Williams Obstetrics concentrates instead on the dangers of pregnancy and thus the need for continual monitoring. The text also suggests that the ideal patient, i.e., one who trusts her doctor completely, will deliver her baby painlessly and easily. Accordingly, all five editions begin their discussion on pain with this question: “Is labor easy because a woman is calm, or is she calm because her labor is easy?” (19th ed. 371). The question itself raises a couple of implications: that easy labors are somewhat common and that labor pain is dependent on the woman’s emotional status. Since most women do experience pain in childbirth and the reasons why labor is painful seem obvious, the implication that the pain might psychogenic is startling. Oddly, editions before 1950 did not debate the reality of labor pain. The fifth edition of Williams Obstetrics—published in 1923—clearly outlined the physical cause for pain in labor and refers to the pain as “very severe” or even “almost insupportable” (254). Further, the fifth edition contradicts the suggestion that easy labors are common and states, in fact, that only in rare instances will labor will “entirely painless” (254). While the standpoint on pain in the later versus the earlier editions of Williams may seem insignificant, the shift in ideology serves to make women feel that labor pain is abnormal.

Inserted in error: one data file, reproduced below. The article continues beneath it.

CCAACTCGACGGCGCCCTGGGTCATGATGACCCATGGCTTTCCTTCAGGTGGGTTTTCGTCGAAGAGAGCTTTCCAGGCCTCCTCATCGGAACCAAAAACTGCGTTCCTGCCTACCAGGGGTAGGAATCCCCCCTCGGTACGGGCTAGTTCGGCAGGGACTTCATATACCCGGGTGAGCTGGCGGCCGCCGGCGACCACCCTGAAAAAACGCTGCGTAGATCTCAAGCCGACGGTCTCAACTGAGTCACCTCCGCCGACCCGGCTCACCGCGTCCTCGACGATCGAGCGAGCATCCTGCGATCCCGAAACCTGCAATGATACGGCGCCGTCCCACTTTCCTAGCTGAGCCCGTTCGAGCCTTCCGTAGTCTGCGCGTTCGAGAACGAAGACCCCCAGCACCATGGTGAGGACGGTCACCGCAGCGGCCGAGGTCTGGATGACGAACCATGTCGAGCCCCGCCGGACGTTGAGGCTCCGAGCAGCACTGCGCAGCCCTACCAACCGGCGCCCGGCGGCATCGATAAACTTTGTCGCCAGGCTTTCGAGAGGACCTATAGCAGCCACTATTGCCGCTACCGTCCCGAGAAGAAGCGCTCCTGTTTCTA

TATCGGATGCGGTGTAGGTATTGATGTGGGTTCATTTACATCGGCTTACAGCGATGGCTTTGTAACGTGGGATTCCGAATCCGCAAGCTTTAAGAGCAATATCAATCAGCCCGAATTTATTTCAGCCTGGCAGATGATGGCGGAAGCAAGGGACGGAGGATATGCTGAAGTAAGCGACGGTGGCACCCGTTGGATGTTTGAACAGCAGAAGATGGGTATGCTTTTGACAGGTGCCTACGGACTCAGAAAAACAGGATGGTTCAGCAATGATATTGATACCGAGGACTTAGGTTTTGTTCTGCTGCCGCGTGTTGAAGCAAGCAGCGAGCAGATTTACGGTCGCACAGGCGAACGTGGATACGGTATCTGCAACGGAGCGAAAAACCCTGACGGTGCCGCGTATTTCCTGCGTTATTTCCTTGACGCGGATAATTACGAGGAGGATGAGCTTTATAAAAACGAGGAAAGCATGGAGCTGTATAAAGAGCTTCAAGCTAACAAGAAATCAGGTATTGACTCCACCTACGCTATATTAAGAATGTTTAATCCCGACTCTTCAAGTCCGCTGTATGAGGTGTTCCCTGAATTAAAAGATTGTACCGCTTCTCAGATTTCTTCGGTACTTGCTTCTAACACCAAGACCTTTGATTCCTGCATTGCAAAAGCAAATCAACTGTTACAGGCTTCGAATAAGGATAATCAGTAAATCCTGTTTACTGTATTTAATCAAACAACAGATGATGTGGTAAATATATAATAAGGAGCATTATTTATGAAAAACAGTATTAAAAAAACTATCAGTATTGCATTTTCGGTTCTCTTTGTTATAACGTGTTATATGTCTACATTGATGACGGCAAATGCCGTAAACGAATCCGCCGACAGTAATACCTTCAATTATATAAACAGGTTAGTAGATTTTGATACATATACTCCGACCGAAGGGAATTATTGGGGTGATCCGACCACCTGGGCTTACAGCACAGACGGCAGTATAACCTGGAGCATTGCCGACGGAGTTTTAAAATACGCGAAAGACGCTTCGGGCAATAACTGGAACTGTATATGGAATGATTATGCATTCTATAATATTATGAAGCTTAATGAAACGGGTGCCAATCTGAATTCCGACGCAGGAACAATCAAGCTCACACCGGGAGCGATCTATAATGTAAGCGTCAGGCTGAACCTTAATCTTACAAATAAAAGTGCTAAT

Rather than interviewing women who have experienced or were experiencing labor, the authors relied on the findings of the British obstetrician Grantly Dick-Read. Although Williams Obstetrics has faithfully been citing Read’s study since 1950, they actually use his study out of context. Read’s aim, as he explains in his book Childbirth Without Pain, was to encourage a “natural childbirth . . . a childbirth in which no physical, chemical, or psychological condition is likely to disturb the normal sequence of events or disrupt the natural phenomena of parturition” (Arms qting Read 138).